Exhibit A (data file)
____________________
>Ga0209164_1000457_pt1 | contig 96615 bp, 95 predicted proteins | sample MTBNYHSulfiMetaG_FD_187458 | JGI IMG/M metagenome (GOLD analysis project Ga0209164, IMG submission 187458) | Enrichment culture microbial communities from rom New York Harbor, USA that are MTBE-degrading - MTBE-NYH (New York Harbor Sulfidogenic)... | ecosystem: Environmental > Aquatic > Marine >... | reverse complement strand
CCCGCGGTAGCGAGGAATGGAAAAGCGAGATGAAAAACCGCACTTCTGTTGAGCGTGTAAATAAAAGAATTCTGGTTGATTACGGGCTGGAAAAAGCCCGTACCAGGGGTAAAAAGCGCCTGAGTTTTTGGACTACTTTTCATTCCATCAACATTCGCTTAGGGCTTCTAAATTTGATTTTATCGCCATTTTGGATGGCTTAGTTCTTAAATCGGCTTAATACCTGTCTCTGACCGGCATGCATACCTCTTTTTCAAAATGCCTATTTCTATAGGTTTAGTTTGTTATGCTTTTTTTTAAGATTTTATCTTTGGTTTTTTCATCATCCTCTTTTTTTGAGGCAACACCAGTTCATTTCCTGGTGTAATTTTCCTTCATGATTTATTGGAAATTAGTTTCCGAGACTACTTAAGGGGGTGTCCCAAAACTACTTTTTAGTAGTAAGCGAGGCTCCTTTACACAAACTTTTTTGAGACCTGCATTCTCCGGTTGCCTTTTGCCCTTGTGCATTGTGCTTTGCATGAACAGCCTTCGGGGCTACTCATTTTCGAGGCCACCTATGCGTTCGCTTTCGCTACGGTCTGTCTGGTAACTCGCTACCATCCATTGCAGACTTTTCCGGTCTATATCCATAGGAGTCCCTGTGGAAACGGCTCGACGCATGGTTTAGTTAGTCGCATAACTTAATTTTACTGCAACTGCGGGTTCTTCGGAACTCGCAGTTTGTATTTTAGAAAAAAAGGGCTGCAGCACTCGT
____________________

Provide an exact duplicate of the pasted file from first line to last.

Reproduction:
>Ga0209164_1000457_pt1 | contig 96615 bp, 95 predicted proteins | sample MTBNYHSulfiMetaG_FD_187458 | JGI IMG/M metagenome (GOLD analysis project Ga0209164, IMG submission 187458) | Enrichment culture microbial communities from rom New York Harbor, USA that are MTBE-degrading - MTBE-NYH (New York Harbor Sulfidogenic)... | ecosystem: Environmental > Aquatic > Marine >... | reverse complement strand
CCCGCGGTAGCGAGGAATGGAAAAGCGAGATGAAAAACCGCACTTCTGTTGAGCGTGTAAATAAAAGAATTCTGGTTGATTACGGGCTGGAAAAAGCCCGTACCAGGGGTAAAAAGCGCCTGAGTTTTTGGACTACTTTTCATTCCATCAACATTCGCTTAGGGCTTCTAAATTTGATTTTATCGCCATTTTGGATGGCTTAGTTCTTAAATCGGCTTAATACCTGTCTCTGACCGGCATGCATACCTCTTTTTCAAAATGCCTATTTCTATAGGTTTAGTTTGTTATGCTTTTTTTTAAGATTTTATCTTTGGTTTTTTCATCATCCTCTTTTTTTGAGGCAACACCAGTTCATTTCCTGGTGTAATTTTCCTTCATGATTTATTGGAAATTAGTTTCCGAGACTACTTAAGGGGGTGTCCCAAAACTACTTTTTAGTAGTAAGCGAGGCTCCTTTACACAAACTTTTTTGAGACCTGCATTCTCCGGTTGCCTTTTGCCCTTGTGCATTGTGCTTTGCATGAACAGCCTTCGGGGCTACTCATTTTCGAGGCCACCTATGCGTTCGCTTTCGCTACGGTCTGTCTGGTAACTCGCTACCATCCATTGCAGACTTTTCCGGTCTATATCCATAGGAGTCCCTGTGGAAACGGCTCGACGCATGGTTTAGTTAGTCGCATAACTTAATTTTACTGCAACTGCGGGTTCTTCGGAACTCGCAGTTTGTATTTTAGAAAAAAAGGGCTGCAGCACTCGT